Long-Term Effect of Phosphate Fertilization on Cadmium Uptake by Oat and its Accumulation in Soil
Received Date: Oct 03, 2017 / Accepted Date: Oct 09, 2017 / Published Date: Oct 14, 2017
Phosphate fertilizers contain varying amounts of cadmium (Cd) and other heavy metals as contaminants from phosphate rock (PR). Periodic applications of these fertilizers could result in measurable accumulations of Cd in soils and in harvested crops. A long term field study for fifteen cropping seasons (1992-2006) was conducted on an experimental plot located at the Norwegian University of Life Sciences (Ås, Norway) to evaluate the effect of application of cadmium enriched phosphate fertilizer on Cd uptake by Oat (Avena sativa) and its accumulation and availability in soil. Treatments consisted of three NPK fertilizer sources containing 1, 90, 381 mg Cd kg-1 P and applied at the rate of 0.03, 2.7, 11.43 g Cd ha-1yr-1, respectively. Surface soil samples (0-20 cm), collected after harvesting of oat in 1992, 1995, and 2006, and were analyzed for total and extractable Cd, pH, dissolve organic carbon (DOC) and PO4 3-. Plant samples collected in 1992, 1995, 1997, 2002 and 2006 were analyzed total Cd. Plant Cd generally decreased with increased soil pH throughout the experimental period except 1992. Increased input of Cd through fertilizers increased the Cd concentration in soil but the Cd concentration in oat grain remained unaffected. Ammonium nitrate (NH4NO3 -) extractable Cd in the soil increased with increasing rate of Cd through different sources but it decreased with increased pH throughout the experimental period with minor exceptions. Plant Cd did not show any significant correlation with extractable Cd in soil and hence the Cd input through fertilizers did not significantly affect the concentration of Cd in oat grain. Model (WHAM) prediction of Cd uptake by plants showed that crop yield, pH and DOC in combination explained about 57% of the variation in Cd uptake and DOC (r2=0.47, p<0.0001) was the most important factor. However, in individual years (e.g.2006) the combination of FA-Cd and yield did in fact explain 92% of the Cd-uptake.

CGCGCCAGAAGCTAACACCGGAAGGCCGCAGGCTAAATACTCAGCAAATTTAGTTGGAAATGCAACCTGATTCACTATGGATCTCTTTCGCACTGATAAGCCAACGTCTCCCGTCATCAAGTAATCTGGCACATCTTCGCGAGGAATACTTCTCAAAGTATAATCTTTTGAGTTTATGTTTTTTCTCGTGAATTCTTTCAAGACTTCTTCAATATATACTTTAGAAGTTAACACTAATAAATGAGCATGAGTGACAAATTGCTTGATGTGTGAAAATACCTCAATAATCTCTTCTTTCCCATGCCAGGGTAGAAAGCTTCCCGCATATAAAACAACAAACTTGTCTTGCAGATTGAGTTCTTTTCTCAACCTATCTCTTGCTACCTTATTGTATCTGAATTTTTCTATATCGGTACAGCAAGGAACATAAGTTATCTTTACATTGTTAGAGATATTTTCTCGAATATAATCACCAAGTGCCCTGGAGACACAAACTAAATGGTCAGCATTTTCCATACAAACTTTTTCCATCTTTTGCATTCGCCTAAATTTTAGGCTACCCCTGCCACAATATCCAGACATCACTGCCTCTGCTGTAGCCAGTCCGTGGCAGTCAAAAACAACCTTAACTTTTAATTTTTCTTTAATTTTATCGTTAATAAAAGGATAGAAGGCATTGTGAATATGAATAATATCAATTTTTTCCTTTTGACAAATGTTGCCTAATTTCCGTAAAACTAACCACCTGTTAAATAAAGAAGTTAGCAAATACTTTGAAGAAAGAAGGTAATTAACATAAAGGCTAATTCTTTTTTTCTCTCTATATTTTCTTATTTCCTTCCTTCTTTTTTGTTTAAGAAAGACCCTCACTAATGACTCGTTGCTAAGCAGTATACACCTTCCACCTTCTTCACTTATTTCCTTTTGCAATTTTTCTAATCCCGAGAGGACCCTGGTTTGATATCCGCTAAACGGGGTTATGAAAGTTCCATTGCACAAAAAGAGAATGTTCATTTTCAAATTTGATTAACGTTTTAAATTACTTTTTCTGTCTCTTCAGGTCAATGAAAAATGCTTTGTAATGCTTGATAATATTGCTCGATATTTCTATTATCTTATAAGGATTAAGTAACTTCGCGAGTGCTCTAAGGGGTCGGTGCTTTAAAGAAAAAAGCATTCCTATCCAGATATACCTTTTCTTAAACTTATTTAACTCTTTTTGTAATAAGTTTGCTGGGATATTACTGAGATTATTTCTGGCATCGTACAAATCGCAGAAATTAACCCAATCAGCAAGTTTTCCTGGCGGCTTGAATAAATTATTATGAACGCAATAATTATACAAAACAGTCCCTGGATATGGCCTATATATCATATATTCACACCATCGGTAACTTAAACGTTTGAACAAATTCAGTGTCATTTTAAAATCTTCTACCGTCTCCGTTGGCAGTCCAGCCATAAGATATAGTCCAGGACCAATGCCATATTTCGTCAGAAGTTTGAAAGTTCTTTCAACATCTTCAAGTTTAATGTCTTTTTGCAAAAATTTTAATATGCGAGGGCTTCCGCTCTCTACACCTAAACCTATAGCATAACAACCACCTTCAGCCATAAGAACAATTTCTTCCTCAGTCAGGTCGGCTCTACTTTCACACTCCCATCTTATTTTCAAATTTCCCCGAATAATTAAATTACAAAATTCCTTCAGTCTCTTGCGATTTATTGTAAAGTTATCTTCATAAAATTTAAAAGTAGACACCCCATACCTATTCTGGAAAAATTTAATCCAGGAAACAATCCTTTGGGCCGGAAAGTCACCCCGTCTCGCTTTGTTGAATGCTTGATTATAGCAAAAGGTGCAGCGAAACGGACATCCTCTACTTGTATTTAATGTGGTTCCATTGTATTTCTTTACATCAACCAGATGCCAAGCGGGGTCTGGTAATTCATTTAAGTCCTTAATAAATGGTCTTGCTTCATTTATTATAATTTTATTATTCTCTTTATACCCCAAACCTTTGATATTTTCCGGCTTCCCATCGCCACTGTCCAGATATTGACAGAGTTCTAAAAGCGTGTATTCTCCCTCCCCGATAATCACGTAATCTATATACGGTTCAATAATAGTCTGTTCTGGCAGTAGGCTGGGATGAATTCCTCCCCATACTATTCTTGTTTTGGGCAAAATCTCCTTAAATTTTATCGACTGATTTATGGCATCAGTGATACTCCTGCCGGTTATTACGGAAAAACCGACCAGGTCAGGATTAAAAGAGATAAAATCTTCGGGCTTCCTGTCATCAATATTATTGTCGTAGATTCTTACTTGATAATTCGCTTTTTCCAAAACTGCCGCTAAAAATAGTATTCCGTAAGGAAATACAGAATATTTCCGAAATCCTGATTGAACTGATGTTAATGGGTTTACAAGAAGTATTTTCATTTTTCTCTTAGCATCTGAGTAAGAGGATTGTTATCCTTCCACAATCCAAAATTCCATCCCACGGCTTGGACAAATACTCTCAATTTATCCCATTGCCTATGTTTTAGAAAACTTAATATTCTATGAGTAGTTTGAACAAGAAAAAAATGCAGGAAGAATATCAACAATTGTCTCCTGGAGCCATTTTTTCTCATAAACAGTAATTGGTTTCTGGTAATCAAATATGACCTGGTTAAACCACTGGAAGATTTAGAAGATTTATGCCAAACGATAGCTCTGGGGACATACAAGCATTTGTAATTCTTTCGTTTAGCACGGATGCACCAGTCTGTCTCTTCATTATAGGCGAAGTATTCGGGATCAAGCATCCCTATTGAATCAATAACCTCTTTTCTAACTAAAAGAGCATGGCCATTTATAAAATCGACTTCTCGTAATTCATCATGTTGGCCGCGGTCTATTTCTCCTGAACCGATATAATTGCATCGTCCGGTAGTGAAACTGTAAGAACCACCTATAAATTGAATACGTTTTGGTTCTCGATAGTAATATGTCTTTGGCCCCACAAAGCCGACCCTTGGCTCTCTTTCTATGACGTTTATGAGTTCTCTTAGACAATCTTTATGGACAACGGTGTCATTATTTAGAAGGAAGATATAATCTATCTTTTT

Keywords: Cadmium; Cd uptake; Extractable Cd; NPK fertilizers; Oats; Plant Cd; Phosphate fertilizers; Soil pH; Soil solution; Modelling
Since the middle of the last century, commercial fertilizers have played a critical role in increasing food and fiber production around the world. However, these fertilizers may also contain some nonessential and harmful elements such as cadmium, lead and/or arsenic . There is a concern that continuous use of such fertilizers over a long period may cause an accumulation of trace elements to high levels, which ultimately increases the risk to environmental and human health . Cadmium (Cd), in addition to its natural presence in soils, can be introduced through anthropogenic activities, e.g. Fertilization, organic waste disposal and atmospheric deposition . Although P fertilizers represent the major anthropogenic input of phosphorus to agricultural soils, both inorganic P fertilizers and organic P sources (sewage, sludge and manure) contain Cd3 . In addition to direct inputs of Cd, phosphorus fertilizer can indirectly affect Cd accumulation in crops through its effects on soil chemistry, crop growth, and microbial interactions . Most of trace elements are persistent in soil because of their relative immobility in soils. However, Cd is more mobile and soluble than other trace elements contained in fertilizers . Cadmium is present in plant materials due to its uptake from soil . The availability of Cd in soil and its uptake by plant depend on several soil and plant factors. Cadmium enters human body from environment through ingestion via food (especially plant-based food) mechanism .